The cumulative effects of the unique military machinations of the Nazi regime meant that important decisions were frequently misinterpreted or even ignored. Added to this managerial malaise was the unwillingness of Hitler and his political subordinates to appreciate the gravity of the military situation of late 1943 and early 1944. Even Field Marshall Rommel could not convince Hitler of the extent of Allied superiority when he filed the following assessment in June 1944.
“The enemy is strengthening himself visibly on land under cover of very strong aircraft formations. Our own operations are rendered extraordinarily difficult and in part impossible to carry out owing to the exceptionally strong and, in some respect overwhelming, superiority of the enemy air force.”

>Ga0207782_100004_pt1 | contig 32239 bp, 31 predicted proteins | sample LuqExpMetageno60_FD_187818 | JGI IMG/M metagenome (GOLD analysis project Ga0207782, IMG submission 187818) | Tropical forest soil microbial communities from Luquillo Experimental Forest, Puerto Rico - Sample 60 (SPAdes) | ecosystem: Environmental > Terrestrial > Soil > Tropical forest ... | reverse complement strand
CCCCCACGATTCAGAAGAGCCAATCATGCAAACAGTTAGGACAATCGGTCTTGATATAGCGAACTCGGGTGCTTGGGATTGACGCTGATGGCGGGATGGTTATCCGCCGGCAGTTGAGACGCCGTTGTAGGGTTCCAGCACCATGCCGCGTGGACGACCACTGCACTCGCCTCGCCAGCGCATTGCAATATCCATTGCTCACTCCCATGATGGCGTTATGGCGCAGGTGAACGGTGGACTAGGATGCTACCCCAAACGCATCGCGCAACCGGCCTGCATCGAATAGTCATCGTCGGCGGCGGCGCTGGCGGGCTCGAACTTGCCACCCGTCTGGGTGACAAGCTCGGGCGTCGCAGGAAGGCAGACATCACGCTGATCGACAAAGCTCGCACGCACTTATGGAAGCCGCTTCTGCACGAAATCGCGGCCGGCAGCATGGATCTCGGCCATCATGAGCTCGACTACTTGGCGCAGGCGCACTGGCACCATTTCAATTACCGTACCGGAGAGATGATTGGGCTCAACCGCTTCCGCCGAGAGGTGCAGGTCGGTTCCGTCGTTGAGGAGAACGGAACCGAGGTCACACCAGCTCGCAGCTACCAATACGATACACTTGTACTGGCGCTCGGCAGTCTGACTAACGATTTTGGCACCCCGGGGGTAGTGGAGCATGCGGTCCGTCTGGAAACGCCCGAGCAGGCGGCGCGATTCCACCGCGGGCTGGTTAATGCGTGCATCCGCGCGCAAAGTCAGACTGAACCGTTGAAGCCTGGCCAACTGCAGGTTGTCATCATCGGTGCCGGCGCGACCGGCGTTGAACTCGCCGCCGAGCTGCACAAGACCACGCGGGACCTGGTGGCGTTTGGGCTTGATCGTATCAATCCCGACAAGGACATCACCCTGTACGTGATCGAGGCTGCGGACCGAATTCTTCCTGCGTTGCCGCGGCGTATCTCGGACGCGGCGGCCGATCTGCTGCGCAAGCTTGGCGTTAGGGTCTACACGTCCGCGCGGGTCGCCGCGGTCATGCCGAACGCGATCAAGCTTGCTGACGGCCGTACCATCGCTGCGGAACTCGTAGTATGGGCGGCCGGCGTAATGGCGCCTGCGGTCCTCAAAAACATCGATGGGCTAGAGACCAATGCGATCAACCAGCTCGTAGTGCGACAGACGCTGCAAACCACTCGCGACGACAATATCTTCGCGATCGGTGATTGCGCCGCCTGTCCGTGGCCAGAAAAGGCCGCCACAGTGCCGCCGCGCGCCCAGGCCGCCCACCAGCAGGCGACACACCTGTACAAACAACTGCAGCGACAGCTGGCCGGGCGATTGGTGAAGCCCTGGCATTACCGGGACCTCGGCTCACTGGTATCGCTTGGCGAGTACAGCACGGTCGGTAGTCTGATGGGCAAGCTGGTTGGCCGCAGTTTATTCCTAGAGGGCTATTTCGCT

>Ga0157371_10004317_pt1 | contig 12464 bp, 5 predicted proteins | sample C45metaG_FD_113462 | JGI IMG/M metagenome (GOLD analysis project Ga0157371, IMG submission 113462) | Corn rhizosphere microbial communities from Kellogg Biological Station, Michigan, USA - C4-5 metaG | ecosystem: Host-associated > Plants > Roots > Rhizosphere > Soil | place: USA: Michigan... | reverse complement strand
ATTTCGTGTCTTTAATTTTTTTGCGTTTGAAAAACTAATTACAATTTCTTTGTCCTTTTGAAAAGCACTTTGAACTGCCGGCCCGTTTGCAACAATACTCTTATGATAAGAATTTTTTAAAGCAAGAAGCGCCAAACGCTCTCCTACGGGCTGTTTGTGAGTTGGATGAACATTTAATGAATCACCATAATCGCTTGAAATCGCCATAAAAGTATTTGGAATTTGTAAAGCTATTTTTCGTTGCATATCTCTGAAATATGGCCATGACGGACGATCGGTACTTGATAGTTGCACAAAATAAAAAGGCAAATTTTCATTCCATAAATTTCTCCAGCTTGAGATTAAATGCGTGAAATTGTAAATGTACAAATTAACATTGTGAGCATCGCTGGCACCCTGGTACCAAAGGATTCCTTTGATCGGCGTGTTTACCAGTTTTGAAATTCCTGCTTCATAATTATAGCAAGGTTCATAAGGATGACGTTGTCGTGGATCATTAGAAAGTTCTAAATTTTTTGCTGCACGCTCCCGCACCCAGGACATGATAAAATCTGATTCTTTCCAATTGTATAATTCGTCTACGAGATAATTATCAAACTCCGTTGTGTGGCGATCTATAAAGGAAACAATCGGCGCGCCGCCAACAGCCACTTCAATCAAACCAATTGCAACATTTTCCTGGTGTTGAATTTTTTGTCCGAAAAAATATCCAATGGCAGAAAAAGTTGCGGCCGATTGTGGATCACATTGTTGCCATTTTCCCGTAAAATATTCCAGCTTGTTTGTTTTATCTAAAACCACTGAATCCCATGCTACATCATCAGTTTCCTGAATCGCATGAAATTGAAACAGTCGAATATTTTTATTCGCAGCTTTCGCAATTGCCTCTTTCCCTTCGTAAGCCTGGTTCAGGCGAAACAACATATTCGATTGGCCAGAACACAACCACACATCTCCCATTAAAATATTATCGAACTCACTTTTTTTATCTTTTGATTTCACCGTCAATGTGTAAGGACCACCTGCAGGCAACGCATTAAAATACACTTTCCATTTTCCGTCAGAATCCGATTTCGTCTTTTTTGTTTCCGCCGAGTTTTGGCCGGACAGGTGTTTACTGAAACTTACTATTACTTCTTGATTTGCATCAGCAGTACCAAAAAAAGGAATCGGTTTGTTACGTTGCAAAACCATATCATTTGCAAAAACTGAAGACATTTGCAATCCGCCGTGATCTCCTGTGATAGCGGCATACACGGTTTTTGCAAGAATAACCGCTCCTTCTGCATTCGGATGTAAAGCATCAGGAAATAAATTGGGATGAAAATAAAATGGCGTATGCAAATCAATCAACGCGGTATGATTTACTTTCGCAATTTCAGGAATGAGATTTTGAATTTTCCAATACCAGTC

The resistance offered by the Luftwaffe in countering Allied raids must therefore be viewed within the discord of the political context of the time as well as to the backdrop of vast Allied air superiority. In this way, resistance and the tactics employed by pilots as well as the administrators of anti aircraft land power, must be gauged as impressive; testimony to the prevailing professionalism of the German Air Force. The German Night Fighter Force, in particular, offered dogged resistance to Allied night time raids, the main source of bombing German industry until the last months of the war.